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Getting Overdraft Fees Waived
27 Jul 2018

9 Tips for Getting Overdraft Fees Waived

“How is my bank account so far in the red?”

If you’ve ever accidentally overspent after a weekend of running errands, you know this feeling. You take a look at your bank account to see how close to zero you are. Byt then you find out that not only are you below zero, but there’s a nice fat bank fee slapped on top to make matters worse.

That’s the last thing you needed.

But, the good news is that you might be able to get that overdraft fee waived. Getting overdraft fees waived is typically pretty easy. But you have to be patient and learn to do it right.

What’s an Overdraft Fee?

First of all, what’s an overdraft fee? Overdraft fees are also called nonsufficient funds fees or insufficient funds fees. They happen when you spend more money than is in your account.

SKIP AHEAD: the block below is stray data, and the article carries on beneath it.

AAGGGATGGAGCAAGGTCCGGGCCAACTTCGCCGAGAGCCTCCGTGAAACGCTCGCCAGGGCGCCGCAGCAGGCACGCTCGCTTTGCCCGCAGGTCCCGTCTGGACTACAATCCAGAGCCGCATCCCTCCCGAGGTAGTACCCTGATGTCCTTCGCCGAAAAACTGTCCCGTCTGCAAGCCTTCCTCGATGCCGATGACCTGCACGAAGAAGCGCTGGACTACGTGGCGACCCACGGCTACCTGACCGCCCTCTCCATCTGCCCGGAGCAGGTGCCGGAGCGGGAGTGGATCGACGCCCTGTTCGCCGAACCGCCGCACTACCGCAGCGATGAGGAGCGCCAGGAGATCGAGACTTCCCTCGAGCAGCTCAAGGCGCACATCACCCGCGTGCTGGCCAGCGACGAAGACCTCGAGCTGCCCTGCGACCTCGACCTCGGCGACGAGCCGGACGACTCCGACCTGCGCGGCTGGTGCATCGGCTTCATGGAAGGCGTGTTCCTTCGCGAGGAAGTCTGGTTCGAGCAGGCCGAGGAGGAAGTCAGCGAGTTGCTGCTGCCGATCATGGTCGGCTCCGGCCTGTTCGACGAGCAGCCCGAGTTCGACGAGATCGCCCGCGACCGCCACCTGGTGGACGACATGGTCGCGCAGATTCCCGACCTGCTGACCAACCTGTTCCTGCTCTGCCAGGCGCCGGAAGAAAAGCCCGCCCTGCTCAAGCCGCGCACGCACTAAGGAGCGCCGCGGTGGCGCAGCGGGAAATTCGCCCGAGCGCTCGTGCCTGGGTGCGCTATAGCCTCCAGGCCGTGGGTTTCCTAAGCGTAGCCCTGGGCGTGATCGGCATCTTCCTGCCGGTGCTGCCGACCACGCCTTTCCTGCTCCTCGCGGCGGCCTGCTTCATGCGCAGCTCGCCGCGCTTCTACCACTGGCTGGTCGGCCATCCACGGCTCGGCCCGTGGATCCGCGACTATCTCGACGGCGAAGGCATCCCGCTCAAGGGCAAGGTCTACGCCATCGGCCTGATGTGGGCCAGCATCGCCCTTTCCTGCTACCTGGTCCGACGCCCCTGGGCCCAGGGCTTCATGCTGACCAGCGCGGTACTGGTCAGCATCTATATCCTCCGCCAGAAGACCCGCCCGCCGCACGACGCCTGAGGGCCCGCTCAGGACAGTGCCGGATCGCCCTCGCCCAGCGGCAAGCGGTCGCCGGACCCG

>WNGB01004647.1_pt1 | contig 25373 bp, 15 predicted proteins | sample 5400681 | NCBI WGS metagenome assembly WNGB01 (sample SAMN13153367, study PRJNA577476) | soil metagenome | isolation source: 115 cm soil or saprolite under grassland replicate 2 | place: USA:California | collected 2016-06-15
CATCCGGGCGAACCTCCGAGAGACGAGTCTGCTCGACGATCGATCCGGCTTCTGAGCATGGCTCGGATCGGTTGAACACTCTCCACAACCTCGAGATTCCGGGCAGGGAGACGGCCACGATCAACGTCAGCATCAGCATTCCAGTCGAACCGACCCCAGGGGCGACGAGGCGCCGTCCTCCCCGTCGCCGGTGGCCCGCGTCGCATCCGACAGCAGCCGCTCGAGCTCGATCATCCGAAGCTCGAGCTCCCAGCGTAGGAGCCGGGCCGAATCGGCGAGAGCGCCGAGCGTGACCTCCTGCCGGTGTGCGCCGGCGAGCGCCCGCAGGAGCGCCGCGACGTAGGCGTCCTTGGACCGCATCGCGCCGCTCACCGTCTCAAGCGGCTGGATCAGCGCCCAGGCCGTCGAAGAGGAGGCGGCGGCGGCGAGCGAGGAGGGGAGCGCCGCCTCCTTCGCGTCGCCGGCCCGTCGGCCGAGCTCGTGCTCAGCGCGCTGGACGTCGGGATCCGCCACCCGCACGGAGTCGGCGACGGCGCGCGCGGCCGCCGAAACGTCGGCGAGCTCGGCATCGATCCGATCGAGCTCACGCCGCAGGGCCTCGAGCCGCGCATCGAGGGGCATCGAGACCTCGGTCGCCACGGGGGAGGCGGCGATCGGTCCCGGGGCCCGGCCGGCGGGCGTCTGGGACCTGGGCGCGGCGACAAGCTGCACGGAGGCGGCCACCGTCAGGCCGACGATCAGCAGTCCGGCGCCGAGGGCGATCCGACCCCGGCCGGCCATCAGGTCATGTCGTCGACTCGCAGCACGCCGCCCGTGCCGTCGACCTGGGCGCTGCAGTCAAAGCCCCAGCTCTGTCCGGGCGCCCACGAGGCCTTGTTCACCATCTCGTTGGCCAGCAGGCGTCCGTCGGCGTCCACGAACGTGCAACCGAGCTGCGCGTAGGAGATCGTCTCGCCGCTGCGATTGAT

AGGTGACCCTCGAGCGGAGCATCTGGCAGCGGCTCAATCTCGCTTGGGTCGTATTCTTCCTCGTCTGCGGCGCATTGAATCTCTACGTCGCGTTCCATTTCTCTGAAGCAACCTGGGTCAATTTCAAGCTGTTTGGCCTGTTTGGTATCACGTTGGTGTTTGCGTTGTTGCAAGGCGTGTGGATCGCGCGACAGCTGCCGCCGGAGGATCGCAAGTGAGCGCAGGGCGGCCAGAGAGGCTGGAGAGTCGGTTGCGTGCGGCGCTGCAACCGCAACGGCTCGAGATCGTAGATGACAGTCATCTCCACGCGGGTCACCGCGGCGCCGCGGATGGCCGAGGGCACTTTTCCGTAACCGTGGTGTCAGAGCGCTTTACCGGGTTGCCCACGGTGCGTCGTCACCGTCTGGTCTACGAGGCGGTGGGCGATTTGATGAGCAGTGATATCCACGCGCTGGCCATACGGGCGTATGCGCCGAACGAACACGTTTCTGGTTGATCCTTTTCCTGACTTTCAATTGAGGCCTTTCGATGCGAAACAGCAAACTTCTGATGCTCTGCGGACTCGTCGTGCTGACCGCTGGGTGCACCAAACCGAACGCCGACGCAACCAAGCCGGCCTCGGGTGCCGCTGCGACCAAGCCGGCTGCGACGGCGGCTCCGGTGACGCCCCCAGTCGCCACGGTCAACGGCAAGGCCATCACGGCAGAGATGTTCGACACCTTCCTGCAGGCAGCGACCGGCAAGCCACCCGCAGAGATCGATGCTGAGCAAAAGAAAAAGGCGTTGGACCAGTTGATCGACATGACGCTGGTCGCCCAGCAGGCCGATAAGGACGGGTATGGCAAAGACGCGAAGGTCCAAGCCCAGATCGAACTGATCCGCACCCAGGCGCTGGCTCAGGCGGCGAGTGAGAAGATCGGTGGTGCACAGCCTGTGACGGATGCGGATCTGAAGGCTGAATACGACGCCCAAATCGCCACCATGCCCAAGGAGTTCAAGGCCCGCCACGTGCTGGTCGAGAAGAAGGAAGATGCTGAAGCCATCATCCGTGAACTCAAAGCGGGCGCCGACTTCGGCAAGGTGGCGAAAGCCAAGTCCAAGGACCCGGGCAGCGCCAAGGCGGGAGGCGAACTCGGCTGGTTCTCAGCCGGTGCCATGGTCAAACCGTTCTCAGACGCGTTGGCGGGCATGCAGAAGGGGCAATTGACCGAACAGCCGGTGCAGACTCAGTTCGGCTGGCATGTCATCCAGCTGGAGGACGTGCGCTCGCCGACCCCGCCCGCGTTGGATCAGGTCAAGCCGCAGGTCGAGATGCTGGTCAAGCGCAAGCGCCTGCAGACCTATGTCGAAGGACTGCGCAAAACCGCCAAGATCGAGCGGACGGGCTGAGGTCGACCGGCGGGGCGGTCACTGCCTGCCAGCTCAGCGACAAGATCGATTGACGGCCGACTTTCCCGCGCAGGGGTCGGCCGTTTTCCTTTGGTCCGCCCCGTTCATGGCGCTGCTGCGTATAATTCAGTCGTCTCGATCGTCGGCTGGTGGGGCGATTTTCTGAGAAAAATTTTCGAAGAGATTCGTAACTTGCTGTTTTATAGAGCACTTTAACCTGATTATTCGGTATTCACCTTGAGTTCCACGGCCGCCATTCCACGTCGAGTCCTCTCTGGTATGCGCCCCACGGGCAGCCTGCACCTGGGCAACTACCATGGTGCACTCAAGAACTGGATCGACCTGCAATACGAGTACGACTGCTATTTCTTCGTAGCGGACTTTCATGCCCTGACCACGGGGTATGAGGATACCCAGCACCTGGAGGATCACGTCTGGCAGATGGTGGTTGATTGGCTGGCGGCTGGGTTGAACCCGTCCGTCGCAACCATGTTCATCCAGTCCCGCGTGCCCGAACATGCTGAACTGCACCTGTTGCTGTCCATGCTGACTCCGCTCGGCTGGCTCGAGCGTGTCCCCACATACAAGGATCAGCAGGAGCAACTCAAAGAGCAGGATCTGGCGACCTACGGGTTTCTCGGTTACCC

If you think about it, it makes sense. When you overspend, you’re essentially ‘borrowing’ money from the bank. If they don’t charge you a fee, you’re borrowing it for free. And what bank is in the business of lending people money for free? You’ve got to get a proper loan for that!

Banks do make a pretty penny off of overdraft fees. America’s 3 biggest banks alone raked in $5.1 billion in a 12-month period.

Tips for Getting Overdraft Fees Waived

The good news is that getting overdraft fees waived isn’t that difficult. But there is a technique to it.

Follow these tips and you shouldn’t have any trouble kissing that fee goodbye.

1. Be Polite

First and foremost, when you talk to the representative be pleasant and polite. The old adage about catching more flies with honey than vinegar is most certainly true.